The exact date and exam for submissions / publications announced at course start.

Software tools
No specified computer-based tools are required.
Additional information

For electives re-sit is normally offered at the next scheduled course. If an elective is discontinued or is not initiated in the semester it is offered, re-sit will be offered in the electives ordinary semester.

Qualifications

Higher Education Entrance Qualification.

Required prerequisite knowledge

No specific prerequisites is required.

Exam categoryWeightInvigilationDurationGroupingComment exam
Exam category:
Submission
Form of assessment:
Written submission
Exam code:
ELE37422
Grading scale:
ECTS
Grading rules:
Internal and external examiner
Resit:
Examination when next scheduled course
100No1 Semester(s)Group/Individual ( 1 - 3 )
Exams:
Exam category:Submission
Form of assessment:Written submission
Weight:100
Invigilation:No
Grouping (size):Group/Individual (1-3)
Duration:1 Semester(s)
Comment:
Exam code:ELE37422
Grading scale:ECTS
Resit:Examination when next scheduled course
Exam organisation: 
Portfolio assessment
Total weight: 
100
Workload activityDurationType of durationComment student effort
Teaching12Hour(s)2 sessions á 6 hours
Prepare for teaching75Hour(s)
Self study75Hour(s)
Submission(s)38Hour(s)Portfolio Submission
Expected student effort:
Workload activity:Teaching
Duration:12 Hour(s)
Comment:2 sessions á 6 hours
Workload activity:Prepare for teaching
Duration:75 Hour(s)
Comment:
Workload activity:Self study
Duration:75 Hour(s)
Comment:
Workload activity:Submission(s)
Duration:38 Hour(s)
Comment:Portfolio Submission
Sum workload: 
200

A course of 1 ECTS credit corresponds to a workload of 26-30 hours. Therefore a course of 7,5 ECTS credit corresponds to a workload of at least 200 hours.

Talis literature

Obligatorisk/Compulsory

Book
Authors/Editors År Tittel Edition Publisher StudentNote
Pressman, Steven 2014 Fifty major economists 3rd ed Routledge
Chapter
Authors/Editors År Tittel Journal Edition Publisher StudentNote
White, Lawrence H. Introduction to The clash of economic ideas: the great policy debates and experiments of the last hundred years Introduction to The clash of economic ideas: the great policy debates and experiments of the last hundred years s. 1-11.
Stilwell, Frank J. B. Why do economists disagree? Why do economists disagree? Kap. 39: s. 374-386.
Stilwell, Frank J. B. Free-market economics Free-market economics Kap. 18: s. 150-160.
Cassidy, John Adam Smith's invisible hand Adam Smith's invisible hand Kap. 2: s. 25-36.
Schlefer, Jonathan The metaphor of the invisible hand The metaphor of the invisible hand Kap. 1: s. 1-23.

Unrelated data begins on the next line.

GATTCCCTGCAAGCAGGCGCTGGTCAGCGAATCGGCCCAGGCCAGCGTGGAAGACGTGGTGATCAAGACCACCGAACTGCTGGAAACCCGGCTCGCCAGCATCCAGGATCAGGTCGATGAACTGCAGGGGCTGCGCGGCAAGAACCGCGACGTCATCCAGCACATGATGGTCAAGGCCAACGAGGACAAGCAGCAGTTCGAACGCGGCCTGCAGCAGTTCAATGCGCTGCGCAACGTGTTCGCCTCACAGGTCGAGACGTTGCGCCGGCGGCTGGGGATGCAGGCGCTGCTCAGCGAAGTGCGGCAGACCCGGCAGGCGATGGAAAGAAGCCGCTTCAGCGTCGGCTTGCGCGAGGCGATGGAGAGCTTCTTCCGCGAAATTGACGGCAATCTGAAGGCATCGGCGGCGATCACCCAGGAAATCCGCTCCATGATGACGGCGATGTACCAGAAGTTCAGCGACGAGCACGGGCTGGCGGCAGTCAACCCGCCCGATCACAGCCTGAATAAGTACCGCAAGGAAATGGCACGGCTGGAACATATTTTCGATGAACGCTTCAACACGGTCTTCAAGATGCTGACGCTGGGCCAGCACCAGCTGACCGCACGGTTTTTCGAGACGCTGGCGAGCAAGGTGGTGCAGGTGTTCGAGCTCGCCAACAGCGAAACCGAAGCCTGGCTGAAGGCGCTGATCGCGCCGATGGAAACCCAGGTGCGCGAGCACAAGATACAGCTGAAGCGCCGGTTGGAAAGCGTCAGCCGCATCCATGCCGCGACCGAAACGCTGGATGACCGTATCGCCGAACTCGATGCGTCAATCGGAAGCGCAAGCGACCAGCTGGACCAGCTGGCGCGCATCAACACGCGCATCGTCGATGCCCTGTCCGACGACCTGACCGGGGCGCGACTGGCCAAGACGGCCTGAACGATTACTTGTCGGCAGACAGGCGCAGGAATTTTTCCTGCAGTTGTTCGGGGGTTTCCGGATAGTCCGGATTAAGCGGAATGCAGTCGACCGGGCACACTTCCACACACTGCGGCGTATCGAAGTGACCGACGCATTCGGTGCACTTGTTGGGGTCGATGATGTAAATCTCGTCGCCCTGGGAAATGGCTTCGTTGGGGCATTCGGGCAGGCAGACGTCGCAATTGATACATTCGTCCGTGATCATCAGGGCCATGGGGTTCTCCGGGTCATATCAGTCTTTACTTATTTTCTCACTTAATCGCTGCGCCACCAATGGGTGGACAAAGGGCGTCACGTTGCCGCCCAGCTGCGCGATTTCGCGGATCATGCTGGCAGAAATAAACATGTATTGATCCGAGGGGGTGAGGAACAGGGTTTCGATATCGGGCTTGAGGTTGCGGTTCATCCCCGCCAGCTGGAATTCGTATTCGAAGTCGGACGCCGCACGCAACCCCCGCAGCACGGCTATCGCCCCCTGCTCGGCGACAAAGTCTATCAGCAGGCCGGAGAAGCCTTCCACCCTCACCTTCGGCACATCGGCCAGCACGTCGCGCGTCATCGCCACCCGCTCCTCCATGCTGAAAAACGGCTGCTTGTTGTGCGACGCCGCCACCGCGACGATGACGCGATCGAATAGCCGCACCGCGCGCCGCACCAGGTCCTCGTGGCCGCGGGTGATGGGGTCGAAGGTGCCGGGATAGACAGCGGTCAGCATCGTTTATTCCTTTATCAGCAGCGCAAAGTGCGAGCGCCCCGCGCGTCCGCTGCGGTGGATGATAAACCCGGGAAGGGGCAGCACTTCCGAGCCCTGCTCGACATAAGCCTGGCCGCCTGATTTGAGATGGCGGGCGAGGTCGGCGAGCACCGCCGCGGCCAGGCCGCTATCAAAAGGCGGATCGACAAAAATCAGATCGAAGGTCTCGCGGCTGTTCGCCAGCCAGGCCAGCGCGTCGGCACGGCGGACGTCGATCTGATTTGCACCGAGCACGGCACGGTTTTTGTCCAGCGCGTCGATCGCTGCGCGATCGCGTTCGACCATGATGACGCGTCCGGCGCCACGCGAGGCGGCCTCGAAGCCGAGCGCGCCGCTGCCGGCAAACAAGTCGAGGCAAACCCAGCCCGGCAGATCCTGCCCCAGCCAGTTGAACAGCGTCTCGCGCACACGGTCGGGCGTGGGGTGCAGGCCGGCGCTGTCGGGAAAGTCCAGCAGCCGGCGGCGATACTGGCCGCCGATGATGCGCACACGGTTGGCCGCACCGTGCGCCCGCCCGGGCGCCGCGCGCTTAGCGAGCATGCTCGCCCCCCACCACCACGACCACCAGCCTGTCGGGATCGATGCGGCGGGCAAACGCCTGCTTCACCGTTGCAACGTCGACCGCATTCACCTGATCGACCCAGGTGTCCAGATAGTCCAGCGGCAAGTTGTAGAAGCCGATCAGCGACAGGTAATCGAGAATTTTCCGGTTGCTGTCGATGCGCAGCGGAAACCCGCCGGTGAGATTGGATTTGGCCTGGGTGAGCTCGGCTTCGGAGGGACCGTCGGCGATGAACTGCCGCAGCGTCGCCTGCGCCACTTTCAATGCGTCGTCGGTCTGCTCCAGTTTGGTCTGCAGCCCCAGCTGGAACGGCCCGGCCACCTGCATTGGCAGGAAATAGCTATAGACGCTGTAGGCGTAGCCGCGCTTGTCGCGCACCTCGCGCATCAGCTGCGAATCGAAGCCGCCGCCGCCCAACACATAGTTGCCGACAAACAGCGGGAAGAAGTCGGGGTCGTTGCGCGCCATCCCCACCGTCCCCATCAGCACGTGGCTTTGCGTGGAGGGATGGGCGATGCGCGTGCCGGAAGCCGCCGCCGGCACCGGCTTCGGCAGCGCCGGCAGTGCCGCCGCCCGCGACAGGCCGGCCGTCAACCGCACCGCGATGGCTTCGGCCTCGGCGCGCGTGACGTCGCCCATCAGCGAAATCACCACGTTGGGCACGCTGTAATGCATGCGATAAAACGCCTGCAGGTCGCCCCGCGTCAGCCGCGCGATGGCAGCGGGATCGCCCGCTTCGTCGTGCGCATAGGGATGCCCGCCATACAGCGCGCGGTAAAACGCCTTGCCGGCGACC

White, Lawrence H. Free trade, protectionism, and trade deficits Free trade, protectionism, and trade deficits Kap. 14: s. 360-381.
Schlefer, Jonathan This imperfect world This imperfect world Kap. 7: s. 93-98.
Stilwell, Frank J. B. Market structures Market structures Kap. 21: s. 180-190.
Himmelweit, Susan; Simonetti, Roberto; Trigg, Andrew Consumer dependency Consumer dependency Kap. 3: s. 59-83.
Stilwell, Frank J. B. The disillusioned defence of capitalism The disillusioned defence of capitalism Kap. 29: s. 264-272.
Aliber, Robert Z.; Kindleberger, Charles P. The anatomy of a typical crisis The anatomy of a typical crisis Kap. 2: s. 38-52.
Schlefer, Jonathan Economies in crisis Economies in crisis Kap. 14: s. 238-255.
Smith, Stephen The economic theory of efficient pollution control The economic theory of efficient pollution control Kap. 2: s. 14-27.
Bartelmus, Peter; Bartelmus, Arik Introduction to Sustainability economics: an introduction Introduction to Sustainability economics: an introduction Kap. 1: s. 1-9.
Kay, John Information Information Kap. 18: s. 212-223.
Kay, John Risk in reality Risk in reality Kap. 19: s. 224-236.
Cassidy, John Psychology returns to economics Psychology returns to economics Kap. 15: s. 192-204.
Akerlof, George A.; Shiller, Robert J. Introduction to Animal spirits: how human psychology drives the economy and why it matters for global capitalism Introduction to Animal spirits: how human psychology drives the economy and why it matters for global capitalism s. 1-7.
Medema, Steven G. The economic role of government in the history of economic thought The economic role of government in the history of economic thought Kap. 27: s. 428-444.
Harvey, David The rise of neoliberal theory The rise of neoliberal theory s. 18-31.
Crouch, Colin Neoliberalism: its origins and false start Neoliberalism: its origins and false start s. 2-23.
Kahneman, Daniel Econs and humans Econs and humans s. 411-418.
Cassidy, John Hidden information and the market for lemons Hidden information and the market for lemons Kap. 12: s. 151-165.
Akerlof, George A.; Shiller, Robert J. Why do real estate markets go through cycles? Why do real estate markets go through cycles? Kap. 12: s. 149-156.
Ariely, Dan The fallacy of supply and demand The fallacy of supply and demand Kap. 2: s. 23-48.
Webpage
Authors/Editors Tittel Journal URL Publisher StudentNote
Krugman, Paul How Did Economists Get It So Wrong? How Did Economists Get It So Wrong? Resource